Rachel also mentioned that volunteers can face challenges along the way. “It’s worth noting that volunteering with children in schools isn’t always smooth sailing. There have been issues such as low pupil attendance or challenging behaviour in the classroom, which can put volunteers off, but we’ve found that regular communication with the volunteers and additional coaching/training when necessary can help volunteers to solve problems themselves which makes their experience even more rewarding and developmental.”

Nevertheless, there has been a great response from students who have been volunteering with Code Club. In fact, the feedback has been unanimous; “100% of our 2015-16 Code Club volunteers would recommend volunteering with Code Club to a friend which speaks for itself. It’s a fantastic opportunity whether you’re looking to make a difference in your local community, learn basic programming, put your existing programming skills to use, or gain practical leadership, teamwork and communication experience. If you’re at Bristol, Brookes, Cambridge, Kingston, Oxford, Southampton or Winchester, please contact your local Hub team to find out how we can support you to become a Code Club volunteer. If you’re at any other uni, visit the Code Club website.”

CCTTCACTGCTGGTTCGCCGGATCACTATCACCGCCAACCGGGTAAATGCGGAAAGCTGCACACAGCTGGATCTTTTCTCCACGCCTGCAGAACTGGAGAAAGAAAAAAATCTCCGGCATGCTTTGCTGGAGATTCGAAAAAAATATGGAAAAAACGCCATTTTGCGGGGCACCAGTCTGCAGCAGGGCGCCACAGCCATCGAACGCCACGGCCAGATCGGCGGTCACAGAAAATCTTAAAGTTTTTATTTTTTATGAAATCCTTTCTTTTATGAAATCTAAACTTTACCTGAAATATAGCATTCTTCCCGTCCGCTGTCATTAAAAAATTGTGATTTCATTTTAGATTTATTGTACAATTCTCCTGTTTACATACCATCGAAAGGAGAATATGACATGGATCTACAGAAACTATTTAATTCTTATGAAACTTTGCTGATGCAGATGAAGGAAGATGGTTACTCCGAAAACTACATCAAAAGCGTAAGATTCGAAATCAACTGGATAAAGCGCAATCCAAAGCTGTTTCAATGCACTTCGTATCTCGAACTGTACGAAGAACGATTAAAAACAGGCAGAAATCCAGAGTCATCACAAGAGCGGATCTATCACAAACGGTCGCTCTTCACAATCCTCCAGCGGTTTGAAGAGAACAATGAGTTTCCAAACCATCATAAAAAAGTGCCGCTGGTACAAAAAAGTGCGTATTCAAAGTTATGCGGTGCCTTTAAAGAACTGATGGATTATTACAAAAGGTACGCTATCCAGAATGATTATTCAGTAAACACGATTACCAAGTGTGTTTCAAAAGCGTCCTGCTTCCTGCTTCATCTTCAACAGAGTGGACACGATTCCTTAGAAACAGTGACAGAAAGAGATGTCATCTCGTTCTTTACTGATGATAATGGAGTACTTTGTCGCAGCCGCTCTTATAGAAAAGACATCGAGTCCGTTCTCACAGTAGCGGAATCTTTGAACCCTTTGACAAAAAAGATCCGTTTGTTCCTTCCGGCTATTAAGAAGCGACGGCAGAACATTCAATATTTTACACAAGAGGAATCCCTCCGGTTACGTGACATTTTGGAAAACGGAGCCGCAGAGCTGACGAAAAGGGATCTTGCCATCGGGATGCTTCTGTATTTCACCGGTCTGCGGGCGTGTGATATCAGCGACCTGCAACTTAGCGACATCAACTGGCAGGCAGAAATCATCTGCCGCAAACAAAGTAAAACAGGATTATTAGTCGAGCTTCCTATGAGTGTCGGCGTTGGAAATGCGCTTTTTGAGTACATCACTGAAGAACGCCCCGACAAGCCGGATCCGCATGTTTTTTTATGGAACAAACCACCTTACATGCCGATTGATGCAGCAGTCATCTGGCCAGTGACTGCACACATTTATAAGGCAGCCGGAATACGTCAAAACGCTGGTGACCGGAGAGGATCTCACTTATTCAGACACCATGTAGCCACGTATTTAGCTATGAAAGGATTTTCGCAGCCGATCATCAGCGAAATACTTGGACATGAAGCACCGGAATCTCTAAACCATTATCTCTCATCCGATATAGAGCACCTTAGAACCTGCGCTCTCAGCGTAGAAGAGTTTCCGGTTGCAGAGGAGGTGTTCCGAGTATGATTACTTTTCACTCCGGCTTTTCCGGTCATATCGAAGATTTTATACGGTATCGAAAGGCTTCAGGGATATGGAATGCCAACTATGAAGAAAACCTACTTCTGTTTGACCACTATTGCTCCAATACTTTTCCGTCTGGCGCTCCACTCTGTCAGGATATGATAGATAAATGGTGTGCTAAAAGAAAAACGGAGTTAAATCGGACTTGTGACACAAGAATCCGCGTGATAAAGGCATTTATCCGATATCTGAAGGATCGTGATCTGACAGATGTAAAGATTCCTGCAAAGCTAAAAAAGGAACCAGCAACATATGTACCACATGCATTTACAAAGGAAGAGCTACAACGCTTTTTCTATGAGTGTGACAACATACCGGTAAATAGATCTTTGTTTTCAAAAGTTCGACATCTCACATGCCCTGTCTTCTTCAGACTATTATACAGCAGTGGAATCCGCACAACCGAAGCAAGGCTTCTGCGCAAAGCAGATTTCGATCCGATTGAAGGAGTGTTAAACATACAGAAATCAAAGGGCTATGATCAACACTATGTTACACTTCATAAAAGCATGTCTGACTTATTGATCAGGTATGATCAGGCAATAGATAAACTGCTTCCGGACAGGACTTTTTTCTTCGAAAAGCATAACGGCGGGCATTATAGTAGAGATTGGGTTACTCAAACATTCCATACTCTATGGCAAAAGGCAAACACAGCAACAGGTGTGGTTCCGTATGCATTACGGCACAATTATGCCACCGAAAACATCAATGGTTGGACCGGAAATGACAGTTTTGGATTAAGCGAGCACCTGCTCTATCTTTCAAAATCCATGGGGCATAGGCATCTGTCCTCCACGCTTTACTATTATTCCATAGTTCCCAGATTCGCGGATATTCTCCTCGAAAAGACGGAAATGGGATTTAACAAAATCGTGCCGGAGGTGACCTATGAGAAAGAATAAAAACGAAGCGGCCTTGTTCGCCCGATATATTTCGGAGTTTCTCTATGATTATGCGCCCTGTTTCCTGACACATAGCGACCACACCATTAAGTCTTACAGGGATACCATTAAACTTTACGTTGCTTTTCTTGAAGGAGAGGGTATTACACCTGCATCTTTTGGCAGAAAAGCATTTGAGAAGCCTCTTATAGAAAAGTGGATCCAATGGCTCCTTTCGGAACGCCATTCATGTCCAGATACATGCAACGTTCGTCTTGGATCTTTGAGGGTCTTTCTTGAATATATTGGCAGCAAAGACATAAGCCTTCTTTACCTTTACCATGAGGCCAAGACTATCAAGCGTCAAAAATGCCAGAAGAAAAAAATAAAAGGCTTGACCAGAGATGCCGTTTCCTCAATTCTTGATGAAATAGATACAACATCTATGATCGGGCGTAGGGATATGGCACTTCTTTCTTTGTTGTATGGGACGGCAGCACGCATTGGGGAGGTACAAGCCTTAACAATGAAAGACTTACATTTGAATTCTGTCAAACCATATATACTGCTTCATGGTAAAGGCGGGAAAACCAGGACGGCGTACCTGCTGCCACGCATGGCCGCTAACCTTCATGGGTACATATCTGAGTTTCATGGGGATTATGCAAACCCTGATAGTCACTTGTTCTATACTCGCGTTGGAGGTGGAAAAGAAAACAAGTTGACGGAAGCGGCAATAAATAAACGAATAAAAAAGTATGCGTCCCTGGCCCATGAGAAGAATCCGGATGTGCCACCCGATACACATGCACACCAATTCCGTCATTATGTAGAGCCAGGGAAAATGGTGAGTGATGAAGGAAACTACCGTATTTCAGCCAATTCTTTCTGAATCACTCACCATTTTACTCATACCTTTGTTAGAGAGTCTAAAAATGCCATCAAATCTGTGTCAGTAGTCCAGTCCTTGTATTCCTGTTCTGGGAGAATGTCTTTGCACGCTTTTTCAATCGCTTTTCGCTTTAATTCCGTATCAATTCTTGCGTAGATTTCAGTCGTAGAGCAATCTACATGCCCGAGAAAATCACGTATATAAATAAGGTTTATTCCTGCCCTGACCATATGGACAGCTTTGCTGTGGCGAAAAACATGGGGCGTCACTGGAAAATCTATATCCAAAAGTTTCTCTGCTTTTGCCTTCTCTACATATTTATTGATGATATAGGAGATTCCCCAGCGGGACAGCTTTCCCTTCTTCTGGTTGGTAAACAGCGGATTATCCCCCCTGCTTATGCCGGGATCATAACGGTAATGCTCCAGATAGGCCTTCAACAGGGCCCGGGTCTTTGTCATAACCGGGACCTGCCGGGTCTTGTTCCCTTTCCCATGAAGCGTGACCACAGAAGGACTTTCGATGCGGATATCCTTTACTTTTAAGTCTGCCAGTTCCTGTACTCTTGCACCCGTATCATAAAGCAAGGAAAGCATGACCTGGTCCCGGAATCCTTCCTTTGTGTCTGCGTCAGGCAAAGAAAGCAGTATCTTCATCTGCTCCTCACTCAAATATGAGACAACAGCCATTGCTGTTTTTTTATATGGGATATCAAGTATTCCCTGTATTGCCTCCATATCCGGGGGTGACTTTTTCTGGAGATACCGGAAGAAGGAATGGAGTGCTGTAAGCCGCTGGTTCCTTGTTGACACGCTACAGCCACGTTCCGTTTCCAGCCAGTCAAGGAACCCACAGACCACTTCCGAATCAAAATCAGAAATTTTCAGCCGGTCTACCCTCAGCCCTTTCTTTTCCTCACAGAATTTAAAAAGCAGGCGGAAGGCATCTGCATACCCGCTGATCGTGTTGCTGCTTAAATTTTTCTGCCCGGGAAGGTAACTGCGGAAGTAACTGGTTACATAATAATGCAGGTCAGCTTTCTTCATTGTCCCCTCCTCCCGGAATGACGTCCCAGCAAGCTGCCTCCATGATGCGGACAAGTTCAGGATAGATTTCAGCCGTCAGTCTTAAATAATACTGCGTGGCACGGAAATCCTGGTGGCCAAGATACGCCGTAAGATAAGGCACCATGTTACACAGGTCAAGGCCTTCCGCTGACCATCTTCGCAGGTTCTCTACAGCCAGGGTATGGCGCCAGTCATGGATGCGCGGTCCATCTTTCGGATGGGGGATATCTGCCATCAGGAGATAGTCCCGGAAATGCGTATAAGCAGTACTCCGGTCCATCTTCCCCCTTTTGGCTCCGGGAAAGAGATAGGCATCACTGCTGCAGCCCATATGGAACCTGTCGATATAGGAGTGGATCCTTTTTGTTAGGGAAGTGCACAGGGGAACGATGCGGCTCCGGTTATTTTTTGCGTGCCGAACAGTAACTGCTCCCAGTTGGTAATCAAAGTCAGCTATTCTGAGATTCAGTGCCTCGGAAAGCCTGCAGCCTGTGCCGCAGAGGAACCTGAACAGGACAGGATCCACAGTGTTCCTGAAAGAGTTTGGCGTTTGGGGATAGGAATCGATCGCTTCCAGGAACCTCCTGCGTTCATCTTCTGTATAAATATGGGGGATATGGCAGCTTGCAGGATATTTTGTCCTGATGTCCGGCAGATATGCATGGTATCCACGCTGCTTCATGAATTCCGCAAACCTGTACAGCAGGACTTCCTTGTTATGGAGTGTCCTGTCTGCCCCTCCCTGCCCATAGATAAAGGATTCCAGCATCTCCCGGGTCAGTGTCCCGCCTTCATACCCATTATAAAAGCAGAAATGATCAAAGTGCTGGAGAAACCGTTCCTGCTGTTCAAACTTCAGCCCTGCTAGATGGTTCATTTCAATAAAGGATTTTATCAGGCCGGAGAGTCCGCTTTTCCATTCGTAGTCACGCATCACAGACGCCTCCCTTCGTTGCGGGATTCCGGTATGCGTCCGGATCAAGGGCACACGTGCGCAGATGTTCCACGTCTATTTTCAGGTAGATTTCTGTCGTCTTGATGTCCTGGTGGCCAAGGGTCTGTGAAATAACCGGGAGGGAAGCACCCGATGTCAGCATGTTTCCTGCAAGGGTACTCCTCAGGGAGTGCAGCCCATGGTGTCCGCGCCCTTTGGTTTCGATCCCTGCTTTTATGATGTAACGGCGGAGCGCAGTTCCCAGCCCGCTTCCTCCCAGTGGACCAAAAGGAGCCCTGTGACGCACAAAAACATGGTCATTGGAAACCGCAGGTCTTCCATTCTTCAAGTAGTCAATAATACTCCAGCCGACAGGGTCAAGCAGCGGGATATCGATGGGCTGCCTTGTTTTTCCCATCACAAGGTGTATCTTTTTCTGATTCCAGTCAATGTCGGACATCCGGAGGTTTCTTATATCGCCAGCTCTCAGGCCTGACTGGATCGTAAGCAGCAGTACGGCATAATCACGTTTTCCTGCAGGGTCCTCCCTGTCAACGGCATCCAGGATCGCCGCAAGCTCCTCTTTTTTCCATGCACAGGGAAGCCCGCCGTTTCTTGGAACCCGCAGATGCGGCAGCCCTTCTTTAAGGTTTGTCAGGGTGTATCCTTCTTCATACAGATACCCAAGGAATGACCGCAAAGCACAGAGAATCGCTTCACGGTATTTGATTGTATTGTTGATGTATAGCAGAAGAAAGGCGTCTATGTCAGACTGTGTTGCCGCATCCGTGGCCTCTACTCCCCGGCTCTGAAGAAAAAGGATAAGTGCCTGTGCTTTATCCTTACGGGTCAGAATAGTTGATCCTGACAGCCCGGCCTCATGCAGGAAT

Student Volunteers: Giving back to your community with Code Club

Code Club are looking for student volunteers who would like to share their skills and spare time to help inspire the next generation of digital makers!

If you haven’t already heard of us, Code Clubs are weekly coding sessions for children aged 9-11, which take place in schools, community centres and libraries across the UK (and in countries around the world!).